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CEO Note
Welwitschia mirabilis – an ancient survivor of the Namib Desert, Namibia. 2021 Photographer of the Year entrant © Hesté de Beer

CEO NOTE: 15 January 2021

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I had a brief discussion on Facebook with a guy who felt that his ‘2 minutes of research’ (his words) trumps my 30 years of experience in the topic at hand. I don’t often get involved in social media discussions any more, but because he was using factual inaccuracies to challenge an AG post, I engaged with him. It was like talking a cat out of a tree, and a good reminder for me to continue avoiding social media discussion.

Yay, it’s time to celebrate again! Submissions for our 2021 Photographer of the Year have started trickling in, and we have some stunners! Entrants are competing for prestige, US$10,000 cash and a Botswana safari – we expect the pace to pick up as the word gets out. Check out our first story below for a celebration of Africa at her finest.

Our second story is about Africa’s rarest parrot. I wonder how many people even know that Cape parrots cling to existence in the few remaining patches of mistbelt forest in South Africa. Centuries of logging of the old yellowwood trees on which they depend, disease and the caged bird industry are significant threats. And then along came climate change and Asian borer beetles …

And finally, our third story below is exciting – the possibility that we can monitor wildlife populations from space.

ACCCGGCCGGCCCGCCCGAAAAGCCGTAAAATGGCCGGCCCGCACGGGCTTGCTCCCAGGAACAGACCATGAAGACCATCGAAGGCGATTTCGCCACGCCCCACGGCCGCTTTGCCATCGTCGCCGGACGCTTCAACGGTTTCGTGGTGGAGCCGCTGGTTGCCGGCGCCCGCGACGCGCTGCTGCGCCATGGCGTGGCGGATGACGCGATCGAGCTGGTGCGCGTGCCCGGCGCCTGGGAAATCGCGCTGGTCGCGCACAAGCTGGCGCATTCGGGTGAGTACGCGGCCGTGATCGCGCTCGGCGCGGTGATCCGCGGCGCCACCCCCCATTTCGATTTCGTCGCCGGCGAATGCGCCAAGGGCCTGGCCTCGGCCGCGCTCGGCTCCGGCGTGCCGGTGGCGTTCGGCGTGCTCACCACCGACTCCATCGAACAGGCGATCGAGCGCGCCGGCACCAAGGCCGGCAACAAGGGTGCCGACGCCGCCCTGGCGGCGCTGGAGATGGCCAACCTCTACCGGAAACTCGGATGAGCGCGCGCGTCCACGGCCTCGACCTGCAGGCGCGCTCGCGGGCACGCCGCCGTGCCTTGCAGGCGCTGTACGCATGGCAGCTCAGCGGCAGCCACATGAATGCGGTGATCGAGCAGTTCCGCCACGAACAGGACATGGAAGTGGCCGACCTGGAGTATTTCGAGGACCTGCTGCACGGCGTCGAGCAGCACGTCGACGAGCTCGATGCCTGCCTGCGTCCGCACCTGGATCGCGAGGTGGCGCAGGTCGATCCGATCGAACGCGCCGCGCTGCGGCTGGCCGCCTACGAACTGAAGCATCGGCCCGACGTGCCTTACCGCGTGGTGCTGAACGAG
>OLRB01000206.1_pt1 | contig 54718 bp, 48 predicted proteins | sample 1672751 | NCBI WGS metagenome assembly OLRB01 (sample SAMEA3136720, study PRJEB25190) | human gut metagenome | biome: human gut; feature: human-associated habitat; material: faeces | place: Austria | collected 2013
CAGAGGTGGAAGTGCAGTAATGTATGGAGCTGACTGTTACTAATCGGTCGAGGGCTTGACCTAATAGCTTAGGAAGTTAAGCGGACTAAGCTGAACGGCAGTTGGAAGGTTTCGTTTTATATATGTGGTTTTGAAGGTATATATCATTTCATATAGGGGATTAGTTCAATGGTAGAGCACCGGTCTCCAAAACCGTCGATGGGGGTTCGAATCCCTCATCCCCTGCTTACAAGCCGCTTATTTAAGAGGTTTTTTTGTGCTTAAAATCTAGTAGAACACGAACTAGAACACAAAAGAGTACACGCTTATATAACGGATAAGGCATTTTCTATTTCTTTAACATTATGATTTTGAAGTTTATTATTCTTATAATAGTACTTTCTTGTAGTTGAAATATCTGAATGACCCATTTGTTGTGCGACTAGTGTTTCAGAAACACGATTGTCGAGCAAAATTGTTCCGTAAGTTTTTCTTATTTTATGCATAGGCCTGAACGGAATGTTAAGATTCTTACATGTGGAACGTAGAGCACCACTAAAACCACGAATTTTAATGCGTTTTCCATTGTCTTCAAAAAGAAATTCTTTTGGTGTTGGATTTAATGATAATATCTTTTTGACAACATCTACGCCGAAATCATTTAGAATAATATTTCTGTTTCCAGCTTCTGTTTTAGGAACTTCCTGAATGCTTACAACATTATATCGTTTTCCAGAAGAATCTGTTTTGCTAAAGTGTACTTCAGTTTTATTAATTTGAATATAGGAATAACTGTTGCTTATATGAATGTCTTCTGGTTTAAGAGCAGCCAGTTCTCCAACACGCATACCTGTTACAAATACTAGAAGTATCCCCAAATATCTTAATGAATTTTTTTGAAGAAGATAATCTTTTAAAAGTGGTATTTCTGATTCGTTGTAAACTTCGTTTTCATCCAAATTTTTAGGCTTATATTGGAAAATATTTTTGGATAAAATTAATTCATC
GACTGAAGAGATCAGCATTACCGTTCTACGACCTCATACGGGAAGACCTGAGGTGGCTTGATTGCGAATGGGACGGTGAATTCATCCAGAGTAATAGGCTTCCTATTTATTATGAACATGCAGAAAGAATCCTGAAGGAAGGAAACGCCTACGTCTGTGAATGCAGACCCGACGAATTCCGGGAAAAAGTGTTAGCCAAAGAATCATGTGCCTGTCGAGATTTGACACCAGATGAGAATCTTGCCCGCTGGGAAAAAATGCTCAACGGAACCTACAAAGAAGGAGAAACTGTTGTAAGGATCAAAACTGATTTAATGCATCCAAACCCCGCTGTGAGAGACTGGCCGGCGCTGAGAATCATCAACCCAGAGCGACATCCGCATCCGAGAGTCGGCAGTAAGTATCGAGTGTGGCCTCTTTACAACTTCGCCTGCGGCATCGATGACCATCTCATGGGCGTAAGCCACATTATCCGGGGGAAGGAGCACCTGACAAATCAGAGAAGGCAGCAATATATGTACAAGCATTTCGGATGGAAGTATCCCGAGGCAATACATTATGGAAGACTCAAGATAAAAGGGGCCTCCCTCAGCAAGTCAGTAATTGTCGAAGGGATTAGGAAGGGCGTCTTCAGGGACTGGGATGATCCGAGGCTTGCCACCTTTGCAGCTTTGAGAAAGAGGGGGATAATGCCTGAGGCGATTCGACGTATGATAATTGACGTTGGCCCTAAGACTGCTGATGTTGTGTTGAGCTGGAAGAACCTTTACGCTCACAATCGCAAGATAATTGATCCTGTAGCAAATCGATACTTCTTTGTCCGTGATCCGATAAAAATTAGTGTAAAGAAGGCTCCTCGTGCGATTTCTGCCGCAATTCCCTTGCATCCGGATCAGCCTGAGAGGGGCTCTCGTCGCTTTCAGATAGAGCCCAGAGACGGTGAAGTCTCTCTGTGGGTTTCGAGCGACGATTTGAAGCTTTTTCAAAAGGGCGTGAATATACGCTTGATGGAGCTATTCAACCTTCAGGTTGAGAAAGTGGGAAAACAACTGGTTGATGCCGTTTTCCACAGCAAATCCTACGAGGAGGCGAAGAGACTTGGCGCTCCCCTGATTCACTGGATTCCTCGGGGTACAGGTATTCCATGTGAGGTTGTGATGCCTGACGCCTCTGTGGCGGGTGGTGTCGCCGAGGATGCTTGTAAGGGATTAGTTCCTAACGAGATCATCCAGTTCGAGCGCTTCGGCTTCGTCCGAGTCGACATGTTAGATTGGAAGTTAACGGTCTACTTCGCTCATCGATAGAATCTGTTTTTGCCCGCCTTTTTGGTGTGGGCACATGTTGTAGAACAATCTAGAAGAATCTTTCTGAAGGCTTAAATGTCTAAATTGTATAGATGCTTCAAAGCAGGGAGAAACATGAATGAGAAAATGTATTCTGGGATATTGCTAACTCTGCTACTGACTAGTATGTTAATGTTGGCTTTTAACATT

Story 1
https://africageographic.com/stories/photographer-year-2021-weekly-selection-week-1/
BEST PHOTOS
Week one of our 2021 Photographer of the Year has produced some stunners.

Story 2
https://africageographic.com/stories/cape-parrot/
AFRICA’S RAREST PARROT
The Cape parrot is found only in small fragmented patches of the remaining mistbelt forests in South Africa

Story 3
https://africageographic.com/stories/spotting-elephants-from-space/
JUMBOS FROM SPACE
Artificial intelligence and satellite images can help conservationists count elephants from space, says new research.

CEO note

 

 

Simon Espley – CEO, Africa Geographic


 

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I am a proud African and honoured to be CEO of Africa Geographic. My travels in Africa are in search of wilderness, elusive birds and real people with interesting stories. I live in Hoedspruit, next to the Kruger National Park, with my wife Lizz and 2 Jack Russells. When not travelling or working I am usually on my mountain bike somewhere out there. I qualified as a chartered accountant but found my calling sharing Africa's incredibleness with you. My motto is "Live for now, have fun, be good, tread lightly and respect others. And embrace change". Connect with me on LinkedIn